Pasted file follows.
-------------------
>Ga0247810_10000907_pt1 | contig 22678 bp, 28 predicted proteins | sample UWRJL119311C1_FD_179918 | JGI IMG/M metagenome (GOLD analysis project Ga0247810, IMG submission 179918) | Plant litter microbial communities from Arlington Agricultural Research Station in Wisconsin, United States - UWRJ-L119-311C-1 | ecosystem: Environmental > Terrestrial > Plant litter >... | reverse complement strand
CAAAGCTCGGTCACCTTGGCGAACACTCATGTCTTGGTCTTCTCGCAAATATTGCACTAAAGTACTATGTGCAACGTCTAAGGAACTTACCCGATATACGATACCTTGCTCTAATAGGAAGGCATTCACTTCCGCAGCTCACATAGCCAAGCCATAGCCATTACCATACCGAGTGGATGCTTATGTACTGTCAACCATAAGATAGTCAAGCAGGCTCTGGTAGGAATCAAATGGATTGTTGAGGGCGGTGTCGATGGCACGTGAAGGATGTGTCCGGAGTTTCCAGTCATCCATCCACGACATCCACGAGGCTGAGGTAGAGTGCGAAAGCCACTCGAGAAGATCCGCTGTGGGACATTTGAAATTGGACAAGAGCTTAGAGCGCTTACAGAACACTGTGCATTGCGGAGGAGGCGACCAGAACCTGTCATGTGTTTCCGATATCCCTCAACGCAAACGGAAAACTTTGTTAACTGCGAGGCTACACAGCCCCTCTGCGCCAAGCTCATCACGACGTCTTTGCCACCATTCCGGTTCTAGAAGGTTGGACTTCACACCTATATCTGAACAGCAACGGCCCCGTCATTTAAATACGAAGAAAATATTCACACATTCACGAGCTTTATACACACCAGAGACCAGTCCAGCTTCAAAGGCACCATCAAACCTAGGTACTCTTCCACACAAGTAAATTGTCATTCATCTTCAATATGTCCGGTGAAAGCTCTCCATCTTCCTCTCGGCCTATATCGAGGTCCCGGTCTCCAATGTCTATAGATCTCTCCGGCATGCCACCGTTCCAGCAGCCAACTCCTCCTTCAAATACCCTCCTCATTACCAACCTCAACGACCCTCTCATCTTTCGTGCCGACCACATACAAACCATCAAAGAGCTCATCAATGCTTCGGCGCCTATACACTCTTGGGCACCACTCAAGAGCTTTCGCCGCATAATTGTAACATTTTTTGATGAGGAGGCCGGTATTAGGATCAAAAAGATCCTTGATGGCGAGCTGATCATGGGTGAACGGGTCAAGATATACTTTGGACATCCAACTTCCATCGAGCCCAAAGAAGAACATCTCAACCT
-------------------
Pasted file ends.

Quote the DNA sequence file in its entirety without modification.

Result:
>Ga0247810_10000907_pt1 | contig 22678 bp, 28 predicted proteins | sample UWRJL119311C1_FD_179918 | JGI IMG/M metagenome (GOLD analysis project Ga0247810, IMG submission 179918) | Plant litter microbial communities from Arlington Agricultural Research Station in Wisconsin, United States - UWRJ-L119-311C-1 | ecosystem: Environmental > Terrestrial > Plant litter >... | reverse complement strand
CAAAGCTCGGTCACCTTGGCGAACACTCATGTCTTGGTCTTCTCGCAAATATTGCACTAAAGTACTATGTGCAACGTCTAAGGAACTTACCCGATATACGATACCTTGCTCTAATAGGAAGGCATTCACTTCCGCAGCTCACATAGCCAAGCCATAGCCATTACCATACCGAGTGGATGCTTATGTACTGTCAACCATAAGATAGTCAAGCAGGCTCTGGTAGGAATCAAATGGATTGTTGAGGGCGGTGTCGATGGCACGTGAAGGATGTGTCCGGAGTTTCCAGTCATCCATCCACGACATCCACGAGGCTGAGGTAGAGTGCGAAAGCCACTCGAGAAGATCCGCTGTGGGACATTTGAAATTGGACAAGAGCTTAGAGCGCTTACAGAACACTGTGCATTGCGGAGGAGGCGACCAGAACCTGTCATGTGTTTCCGATATCCCTCAACGCAAACGGAAAACTTTGTTAACTGCGAGGCTACACAGCCCCTCTGCGCCAAGCTCATCACGACGTCTTTGCCACCATTCCGGTTCTAGAAGGTTGGACTTCACACCTATATCTGAACAGCAACGGCCCCGTCATTTAAATACGAAGAAAATATTCACACATTCACGAGCTTTATACACACCAGAGACCAGTCCAGCTTCAAAGGCACCATCAAACCTAGGTACTCTTCCACACAAGTAAATTGTCATTCATCTTCAATATGTCCGGTGAAAGCTCTCCATCTTCCTCTCGGCCTATATCGAGGTCCCGGTCTCCAATGTCTATAGATCTCTCCGGCATGCCACCGTTCCAGCAGCCAACTCCTCCTTCAAATACCCTCCTCATTACCAACCTCAACGACCCTCTCATCTTTCGTGCCGACCACATACAAACCATCAAAGAGCTCATCAATGCTTCGGCGCCTATACACTCTTGGGCACCACTCAAGAGCTTTCGCCGCATAATTGTAACATTTTTTGATGAGGAGGCCGGTATTAGGATCAAAAAGATCCTTGATGGCGAGCTGATCATGGGTGAACGGGTCAAGATATACTTTGGACATCCAACTTCCATCGAGCCCAAAGAAGAACATCTCAACCT